This is quite complicated as a lot of the work must be manually done to have a complete solution.

Instead, declarative partitioning can be done in three different ways:

  • Range Partitioning: Defined via key column(s) with no overlap or gaps.
  • List Partitioning: Explicitly listed for the partitioning scheme.
  • Hash Partitioning: Specified by a modulus and a remainder for each partition.

Let's show an example using declarative range partitioning to see all the steps needed!

First, we need to create a new table, declaring it partitioned. This will be the base table:

-- MSSQLTips.com
create table test_partition
(id_pt bigint generated always as identity, insert_date timestamp, descrizione varchar(20))
partition by range(insert_date);
create table test_partition

In this case, we have defined a partition by range based on the partition key column insert_date, so we plan to partition based on a date range.

Now, the second step is to create each partition that will contain the data. They are like sub-tables; we will build them with a CREATE TABLE statement. In this case, we will create a lot of these partitions, so it is a nice idea to use some dynamic SQL to avoid manually writing all the scripts:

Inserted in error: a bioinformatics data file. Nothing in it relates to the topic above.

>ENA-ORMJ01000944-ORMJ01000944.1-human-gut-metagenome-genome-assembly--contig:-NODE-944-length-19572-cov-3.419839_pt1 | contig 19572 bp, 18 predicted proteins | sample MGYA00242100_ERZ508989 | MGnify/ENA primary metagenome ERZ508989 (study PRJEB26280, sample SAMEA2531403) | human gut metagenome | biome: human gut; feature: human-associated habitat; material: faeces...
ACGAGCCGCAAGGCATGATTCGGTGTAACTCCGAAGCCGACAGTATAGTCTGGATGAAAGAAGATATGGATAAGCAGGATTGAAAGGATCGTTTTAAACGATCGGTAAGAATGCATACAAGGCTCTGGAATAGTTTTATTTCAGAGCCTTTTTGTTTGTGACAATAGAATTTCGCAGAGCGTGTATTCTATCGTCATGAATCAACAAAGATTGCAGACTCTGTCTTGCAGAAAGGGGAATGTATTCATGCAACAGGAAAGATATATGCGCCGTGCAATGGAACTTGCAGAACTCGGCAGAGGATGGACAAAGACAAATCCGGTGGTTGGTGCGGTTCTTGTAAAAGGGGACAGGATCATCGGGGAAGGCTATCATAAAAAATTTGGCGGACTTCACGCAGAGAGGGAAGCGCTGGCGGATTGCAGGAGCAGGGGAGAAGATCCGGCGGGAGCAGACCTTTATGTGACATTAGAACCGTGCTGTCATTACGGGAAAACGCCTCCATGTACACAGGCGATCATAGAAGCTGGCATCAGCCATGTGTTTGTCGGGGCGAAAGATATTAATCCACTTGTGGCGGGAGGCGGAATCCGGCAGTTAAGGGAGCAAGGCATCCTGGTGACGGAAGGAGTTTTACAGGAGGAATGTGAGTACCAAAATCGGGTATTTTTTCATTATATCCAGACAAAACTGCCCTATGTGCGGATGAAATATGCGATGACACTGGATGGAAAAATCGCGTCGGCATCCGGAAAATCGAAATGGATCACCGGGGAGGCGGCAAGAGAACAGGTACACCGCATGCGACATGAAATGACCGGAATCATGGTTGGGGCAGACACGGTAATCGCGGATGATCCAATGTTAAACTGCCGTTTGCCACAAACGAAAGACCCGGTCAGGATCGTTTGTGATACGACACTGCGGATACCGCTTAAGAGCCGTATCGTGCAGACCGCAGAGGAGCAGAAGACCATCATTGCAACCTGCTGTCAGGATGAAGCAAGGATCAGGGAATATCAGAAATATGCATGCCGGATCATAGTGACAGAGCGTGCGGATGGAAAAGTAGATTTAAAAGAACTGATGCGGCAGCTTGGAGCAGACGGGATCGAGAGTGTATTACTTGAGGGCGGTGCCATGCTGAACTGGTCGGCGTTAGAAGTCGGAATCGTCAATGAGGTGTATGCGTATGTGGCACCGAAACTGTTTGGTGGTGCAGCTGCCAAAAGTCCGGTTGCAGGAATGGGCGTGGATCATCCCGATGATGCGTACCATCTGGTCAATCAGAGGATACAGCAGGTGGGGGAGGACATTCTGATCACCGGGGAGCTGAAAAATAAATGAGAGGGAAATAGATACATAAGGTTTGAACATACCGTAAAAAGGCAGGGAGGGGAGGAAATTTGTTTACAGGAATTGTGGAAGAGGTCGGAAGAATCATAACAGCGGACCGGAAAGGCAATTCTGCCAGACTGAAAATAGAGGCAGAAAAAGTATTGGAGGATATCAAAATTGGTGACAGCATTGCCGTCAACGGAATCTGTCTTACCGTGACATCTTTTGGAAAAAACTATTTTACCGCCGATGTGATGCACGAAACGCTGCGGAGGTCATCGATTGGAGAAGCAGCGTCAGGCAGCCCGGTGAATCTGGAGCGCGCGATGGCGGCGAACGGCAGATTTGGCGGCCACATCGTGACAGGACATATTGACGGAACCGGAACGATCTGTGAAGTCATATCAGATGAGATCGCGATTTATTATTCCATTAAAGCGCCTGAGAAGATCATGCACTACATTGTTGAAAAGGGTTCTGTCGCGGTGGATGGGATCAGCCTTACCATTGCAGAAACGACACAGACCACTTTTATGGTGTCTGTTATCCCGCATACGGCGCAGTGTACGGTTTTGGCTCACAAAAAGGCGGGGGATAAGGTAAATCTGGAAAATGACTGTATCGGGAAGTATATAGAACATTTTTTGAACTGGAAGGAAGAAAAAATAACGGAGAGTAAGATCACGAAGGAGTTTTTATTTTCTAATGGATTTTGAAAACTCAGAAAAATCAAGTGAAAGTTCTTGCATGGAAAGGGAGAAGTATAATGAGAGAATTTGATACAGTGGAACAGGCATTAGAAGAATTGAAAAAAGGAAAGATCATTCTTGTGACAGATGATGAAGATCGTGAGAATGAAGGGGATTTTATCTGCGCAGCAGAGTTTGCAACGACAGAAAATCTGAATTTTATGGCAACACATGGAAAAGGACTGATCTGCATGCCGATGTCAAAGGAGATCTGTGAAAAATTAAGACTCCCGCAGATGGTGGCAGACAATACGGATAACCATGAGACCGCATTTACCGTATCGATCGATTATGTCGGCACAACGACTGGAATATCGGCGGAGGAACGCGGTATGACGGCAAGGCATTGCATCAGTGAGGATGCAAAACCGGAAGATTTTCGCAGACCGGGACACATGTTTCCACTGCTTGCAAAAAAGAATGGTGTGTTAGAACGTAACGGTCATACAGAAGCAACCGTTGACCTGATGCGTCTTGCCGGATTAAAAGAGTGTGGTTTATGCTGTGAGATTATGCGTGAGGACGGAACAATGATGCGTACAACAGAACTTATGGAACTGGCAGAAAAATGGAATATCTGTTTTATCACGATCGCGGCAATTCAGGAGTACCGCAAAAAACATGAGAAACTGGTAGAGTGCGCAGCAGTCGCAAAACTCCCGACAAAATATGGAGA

-- MSSQLTips.com
 
CREATE OR REPLACE FUNCTION create_partitions_year(IN table_part_name text,date_start date, date_end date) 
RETURNS table(dynamic_sql text) AS 
$$
 
BEGIN
 
return query select 'CREATE TABLE '||table_part_name||'_'||date_part('year',generate_series(date_start,date_end, '1 years'))||
' partition of '||table_part_name||' for values from ('''||generate_series(date_start,date_end-'1 years'::interval, '1 years')||''''||') to ('||''''||generate_series(date_start+'1 years'::interval,date_end, '1 years')||''''||');';
 
END;
$$ LANGUAGE plpgsql;
--end function

As you can see, the function accepts three parameters as inputs: the table name, start date, and end date, and returns the script as a table with one column of data type text. Then, it builds the script using dynamic SQL, and in particular, the generate_series function that I already showed in my previous tip on PREPARED statements: PostgreSQL Prepared Statements to Enhance the Performance of Frequently Used Queries.

Now we can call the function and retrieve the scripts:

select create_partitions_year('test_partition','2008-01-01','2024-01-01');
call the function and retrieve the scripts

In this way, we can create all the needed partitions.